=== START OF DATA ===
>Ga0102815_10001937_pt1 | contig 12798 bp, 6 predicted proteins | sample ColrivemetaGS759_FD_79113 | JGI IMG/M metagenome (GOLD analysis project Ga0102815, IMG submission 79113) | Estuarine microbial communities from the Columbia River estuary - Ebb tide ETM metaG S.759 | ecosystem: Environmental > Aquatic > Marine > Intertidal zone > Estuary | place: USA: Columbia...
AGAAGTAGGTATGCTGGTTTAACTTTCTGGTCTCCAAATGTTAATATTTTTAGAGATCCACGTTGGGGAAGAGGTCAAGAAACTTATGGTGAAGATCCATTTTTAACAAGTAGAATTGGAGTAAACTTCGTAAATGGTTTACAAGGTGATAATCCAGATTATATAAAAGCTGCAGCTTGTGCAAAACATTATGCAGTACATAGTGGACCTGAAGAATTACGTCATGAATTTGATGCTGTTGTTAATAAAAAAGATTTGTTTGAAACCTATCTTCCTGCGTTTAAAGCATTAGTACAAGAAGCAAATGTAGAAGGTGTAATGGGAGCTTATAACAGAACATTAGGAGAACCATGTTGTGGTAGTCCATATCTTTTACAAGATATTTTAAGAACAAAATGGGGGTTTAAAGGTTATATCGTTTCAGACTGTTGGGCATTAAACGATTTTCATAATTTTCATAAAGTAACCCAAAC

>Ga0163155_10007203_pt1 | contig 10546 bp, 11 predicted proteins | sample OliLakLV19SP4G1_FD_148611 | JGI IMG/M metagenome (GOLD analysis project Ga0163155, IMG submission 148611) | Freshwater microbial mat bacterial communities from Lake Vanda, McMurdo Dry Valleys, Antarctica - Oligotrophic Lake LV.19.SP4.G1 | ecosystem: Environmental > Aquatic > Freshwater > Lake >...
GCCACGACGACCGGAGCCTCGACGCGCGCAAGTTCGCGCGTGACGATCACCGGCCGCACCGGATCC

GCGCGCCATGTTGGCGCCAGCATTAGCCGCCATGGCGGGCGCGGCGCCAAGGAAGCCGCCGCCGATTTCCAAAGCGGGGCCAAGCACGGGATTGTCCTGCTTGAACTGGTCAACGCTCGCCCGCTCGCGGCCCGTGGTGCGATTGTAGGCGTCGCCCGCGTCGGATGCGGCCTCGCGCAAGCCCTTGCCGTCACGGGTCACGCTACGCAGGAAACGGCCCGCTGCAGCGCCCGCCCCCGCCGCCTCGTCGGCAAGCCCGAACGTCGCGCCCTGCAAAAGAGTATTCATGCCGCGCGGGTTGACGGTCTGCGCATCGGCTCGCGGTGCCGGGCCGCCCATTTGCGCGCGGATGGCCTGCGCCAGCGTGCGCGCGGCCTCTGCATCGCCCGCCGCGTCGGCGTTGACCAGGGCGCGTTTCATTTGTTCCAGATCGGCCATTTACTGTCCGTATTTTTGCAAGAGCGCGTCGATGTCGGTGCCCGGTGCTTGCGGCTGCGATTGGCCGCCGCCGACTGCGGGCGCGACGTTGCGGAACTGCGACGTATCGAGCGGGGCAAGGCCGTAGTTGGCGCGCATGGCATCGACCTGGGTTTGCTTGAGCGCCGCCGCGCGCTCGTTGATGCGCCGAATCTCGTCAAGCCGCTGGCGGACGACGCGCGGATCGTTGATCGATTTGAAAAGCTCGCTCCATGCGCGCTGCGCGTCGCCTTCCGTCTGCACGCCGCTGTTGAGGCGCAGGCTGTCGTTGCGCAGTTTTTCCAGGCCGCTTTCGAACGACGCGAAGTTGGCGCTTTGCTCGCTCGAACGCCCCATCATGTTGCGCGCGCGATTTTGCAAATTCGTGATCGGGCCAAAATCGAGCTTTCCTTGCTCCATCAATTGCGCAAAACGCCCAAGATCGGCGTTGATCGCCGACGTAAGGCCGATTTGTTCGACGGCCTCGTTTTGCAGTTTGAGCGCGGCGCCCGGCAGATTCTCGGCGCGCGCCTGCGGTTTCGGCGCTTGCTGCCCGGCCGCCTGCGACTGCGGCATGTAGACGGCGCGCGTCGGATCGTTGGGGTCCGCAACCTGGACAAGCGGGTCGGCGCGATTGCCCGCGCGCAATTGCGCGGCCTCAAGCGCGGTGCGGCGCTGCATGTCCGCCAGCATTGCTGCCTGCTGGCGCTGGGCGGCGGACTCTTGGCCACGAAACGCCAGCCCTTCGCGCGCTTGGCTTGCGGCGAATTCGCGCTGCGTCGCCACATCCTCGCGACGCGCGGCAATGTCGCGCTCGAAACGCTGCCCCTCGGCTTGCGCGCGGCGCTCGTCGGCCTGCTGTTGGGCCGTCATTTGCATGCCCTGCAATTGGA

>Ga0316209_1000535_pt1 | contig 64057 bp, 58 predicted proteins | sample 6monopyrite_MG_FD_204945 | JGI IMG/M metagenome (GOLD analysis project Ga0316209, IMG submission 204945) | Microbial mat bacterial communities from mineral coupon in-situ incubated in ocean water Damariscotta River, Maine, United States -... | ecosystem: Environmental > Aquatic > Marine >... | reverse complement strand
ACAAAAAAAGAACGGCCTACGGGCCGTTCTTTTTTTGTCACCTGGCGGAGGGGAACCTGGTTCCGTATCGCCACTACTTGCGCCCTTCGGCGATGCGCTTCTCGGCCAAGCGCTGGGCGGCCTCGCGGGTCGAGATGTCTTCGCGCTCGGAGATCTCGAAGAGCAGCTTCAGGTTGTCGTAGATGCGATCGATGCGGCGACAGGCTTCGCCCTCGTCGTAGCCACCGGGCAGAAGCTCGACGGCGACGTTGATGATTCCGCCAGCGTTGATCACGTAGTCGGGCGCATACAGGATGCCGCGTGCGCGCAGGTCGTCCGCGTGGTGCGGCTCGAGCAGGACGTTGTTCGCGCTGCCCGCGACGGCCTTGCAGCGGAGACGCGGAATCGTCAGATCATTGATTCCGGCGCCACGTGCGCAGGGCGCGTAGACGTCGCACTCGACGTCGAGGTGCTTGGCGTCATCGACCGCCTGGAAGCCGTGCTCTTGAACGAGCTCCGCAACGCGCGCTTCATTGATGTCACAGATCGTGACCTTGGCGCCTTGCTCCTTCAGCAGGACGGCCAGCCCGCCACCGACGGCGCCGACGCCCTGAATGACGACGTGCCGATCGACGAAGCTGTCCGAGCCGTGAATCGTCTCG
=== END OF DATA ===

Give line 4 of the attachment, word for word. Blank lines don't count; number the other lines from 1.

GCCACGACGACCGGAGCCTCGACGCGCGCAAGTTCGCGCGTGACGATCACCGGCCGCACCGGATCC